Accordingly, it is an object of this invention to provide an improved condensation and vaporization system which can be effectively employed to vaporize liquid oxygen such as in carrying out cryogenic air separation.
The above and other objects, which will become apparent to those skilled in the art upon a reading of this disclosure, are attained by the present invention, one aspect of which is:
A method for carrying out cryogenic air separation comprising:
(A) separating feed air within a higher pressure column by cryogenic rectification to produce nitrogen-enriched vapor and oxygen-enriched fluid, passing oxygen-enriched fluid from the higher pressure column into a lower pressure column, and producing by cryogenic rectification oxygen-rich liquid within the lower pressure column;
(B) passing nitrogen-enriched vapor into a plurality of vertically oriented tubes, said tubes each having a fluted internal surface and an outer surface having a plurality of cavities;
(C) passing nitrogen-enriched vapor downwardly within the tubes, passing oxygen-rich liquid downwardly along the outer surfaces of the tubes, and condensing nitrogen-enriched vapor by indirect heat exchange with partially vaporizing oxygen-rich liquid to produce oxygen-rich vapor and remaining oxygen-rich liquid; and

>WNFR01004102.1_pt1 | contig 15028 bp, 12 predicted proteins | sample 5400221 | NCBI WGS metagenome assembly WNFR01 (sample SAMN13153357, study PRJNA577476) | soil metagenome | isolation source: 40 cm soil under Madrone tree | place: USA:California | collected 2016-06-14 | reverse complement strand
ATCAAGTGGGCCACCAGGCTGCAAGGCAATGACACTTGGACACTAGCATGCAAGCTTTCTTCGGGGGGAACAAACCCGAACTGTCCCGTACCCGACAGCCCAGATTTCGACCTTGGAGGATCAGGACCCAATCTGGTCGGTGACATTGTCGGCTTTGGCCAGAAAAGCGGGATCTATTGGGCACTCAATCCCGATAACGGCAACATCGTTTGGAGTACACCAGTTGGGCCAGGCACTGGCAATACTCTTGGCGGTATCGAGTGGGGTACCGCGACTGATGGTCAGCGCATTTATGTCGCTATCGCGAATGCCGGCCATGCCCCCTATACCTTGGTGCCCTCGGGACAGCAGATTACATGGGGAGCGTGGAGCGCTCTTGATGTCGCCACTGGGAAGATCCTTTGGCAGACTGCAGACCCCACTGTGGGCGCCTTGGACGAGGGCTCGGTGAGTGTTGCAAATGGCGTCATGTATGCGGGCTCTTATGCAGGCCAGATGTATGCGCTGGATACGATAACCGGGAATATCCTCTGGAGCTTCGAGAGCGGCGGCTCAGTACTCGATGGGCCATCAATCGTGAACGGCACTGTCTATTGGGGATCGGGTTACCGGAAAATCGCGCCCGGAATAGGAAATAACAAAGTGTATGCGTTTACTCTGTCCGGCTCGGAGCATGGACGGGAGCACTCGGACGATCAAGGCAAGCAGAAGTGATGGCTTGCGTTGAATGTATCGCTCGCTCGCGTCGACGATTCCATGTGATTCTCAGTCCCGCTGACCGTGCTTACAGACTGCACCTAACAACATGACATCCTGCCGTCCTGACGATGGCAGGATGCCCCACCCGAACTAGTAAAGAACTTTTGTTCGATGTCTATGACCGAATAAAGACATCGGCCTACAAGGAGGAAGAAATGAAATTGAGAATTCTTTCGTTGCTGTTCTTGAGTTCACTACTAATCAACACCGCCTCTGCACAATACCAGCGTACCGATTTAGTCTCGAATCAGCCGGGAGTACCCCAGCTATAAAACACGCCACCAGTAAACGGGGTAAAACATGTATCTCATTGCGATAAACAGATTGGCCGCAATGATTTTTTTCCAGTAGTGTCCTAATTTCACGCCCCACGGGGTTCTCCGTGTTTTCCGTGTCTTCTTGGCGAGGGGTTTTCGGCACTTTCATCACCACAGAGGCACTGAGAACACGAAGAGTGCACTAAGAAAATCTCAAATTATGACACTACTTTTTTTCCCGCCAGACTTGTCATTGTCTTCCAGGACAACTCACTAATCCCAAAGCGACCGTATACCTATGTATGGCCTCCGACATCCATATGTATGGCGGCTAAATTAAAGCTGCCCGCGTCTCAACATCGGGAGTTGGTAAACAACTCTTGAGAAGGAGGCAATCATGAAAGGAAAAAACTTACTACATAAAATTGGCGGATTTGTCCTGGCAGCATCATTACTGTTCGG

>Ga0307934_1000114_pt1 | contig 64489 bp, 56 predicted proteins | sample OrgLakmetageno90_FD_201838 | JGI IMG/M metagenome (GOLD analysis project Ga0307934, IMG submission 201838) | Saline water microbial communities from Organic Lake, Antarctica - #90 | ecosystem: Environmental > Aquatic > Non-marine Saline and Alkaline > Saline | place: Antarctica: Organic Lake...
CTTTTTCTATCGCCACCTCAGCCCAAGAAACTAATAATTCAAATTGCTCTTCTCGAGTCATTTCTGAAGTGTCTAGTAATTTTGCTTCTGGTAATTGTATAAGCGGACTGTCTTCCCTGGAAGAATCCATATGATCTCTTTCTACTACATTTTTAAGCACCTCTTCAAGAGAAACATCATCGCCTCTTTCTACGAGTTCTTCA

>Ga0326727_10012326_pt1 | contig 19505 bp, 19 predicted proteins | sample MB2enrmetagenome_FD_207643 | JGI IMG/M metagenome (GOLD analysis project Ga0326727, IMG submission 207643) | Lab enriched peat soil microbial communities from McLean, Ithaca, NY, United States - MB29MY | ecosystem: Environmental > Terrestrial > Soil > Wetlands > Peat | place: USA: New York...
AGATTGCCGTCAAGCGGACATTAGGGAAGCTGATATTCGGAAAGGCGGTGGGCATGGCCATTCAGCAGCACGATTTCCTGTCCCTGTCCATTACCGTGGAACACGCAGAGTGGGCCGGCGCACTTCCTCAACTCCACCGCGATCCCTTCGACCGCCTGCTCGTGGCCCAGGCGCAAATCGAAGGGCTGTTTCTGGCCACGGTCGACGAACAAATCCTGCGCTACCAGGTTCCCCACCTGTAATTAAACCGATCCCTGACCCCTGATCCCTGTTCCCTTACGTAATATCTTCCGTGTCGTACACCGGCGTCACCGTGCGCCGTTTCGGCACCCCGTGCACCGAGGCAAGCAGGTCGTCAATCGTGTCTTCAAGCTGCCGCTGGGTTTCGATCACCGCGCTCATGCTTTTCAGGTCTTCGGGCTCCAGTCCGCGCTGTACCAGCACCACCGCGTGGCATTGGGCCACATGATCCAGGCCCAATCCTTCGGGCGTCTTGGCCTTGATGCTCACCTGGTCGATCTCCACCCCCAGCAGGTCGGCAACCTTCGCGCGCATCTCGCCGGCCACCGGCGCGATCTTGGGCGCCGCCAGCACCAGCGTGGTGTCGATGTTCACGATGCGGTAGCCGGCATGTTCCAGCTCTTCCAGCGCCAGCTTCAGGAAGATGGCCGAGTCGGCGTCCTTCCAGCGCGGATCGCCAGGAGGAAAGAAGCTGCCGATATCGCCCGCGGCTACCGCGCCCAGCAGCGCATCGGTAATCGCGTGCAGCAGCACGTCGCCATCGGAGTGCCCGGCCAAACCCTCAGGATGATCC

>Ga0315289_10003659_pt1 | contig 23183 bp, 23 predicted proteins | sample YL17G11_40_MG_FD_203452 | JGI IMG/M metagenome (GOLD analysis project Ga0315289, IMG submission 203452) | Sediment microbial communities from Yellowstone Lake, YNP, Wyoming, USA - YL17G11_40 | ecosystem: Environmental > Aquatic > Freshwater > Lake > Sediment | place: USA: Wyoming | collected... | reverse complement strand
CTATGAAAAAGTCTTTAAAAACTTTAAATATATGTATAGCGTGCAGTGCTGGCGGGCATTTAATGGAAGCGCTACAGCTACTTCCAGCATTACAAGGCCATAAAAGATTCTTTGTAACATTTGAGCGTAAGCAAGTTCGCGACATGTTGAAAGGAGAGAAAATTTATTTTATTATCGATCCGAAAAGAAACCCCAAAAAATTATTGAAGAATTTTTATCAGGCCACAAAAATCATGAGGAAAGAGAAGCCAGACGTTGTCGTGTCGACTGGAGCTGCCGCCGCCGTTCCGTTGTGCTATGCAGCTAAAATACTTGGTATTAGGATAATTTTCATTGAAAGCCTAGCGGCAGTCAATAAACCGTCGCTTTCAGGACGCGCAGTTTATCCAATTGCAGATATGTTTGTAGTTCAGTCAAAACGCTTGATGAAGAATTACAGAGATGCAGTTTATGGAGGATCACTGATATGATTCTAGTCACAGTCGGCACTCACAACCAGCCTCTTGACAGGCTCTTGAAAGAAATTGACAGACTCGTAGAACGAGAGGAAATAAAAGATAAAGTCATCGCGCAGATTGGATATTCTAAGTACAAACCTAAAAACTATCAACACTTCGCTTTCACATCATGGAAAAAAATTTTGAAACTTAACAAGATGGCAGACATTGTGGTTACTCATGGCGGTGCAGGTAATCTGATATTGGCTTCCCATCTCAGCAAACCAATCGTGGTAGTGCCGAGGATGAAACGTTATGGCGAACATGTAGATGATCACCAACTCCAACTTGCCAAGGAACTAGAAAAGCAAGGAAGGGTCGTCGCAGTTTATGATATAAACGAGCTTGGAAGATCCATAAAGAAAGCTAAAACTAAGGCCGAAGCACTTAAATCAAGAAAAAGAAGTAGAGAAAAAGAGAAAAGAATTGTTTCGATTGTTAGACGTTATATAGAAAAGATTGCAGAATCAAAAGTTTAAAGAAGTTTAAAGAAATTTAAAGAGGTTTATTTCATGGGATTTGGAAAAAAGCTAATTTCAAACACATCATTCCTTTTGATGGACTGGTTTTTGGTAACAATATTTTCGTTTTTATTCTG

(D) recovering at least some of at least one of the oxygen-rich vapor and remaining oxygen-rich liquid as product oxygen.
Another aspect of the invention is:
A method for boiling and condensing fluids comprising:
(A) providing a condenser/boiler having a plurality of vertically oriented tubes, each of said tubes having a top entrance and bottom exit and having a fluted internal surface and an outer surface having a plurality of cavities;
(B) passing vapor into the entrances of the tubes and downwardly within the tubes, condensing the vapor within the tubes, and withdrawing the resulting condensate from the bottom exits of the tubes;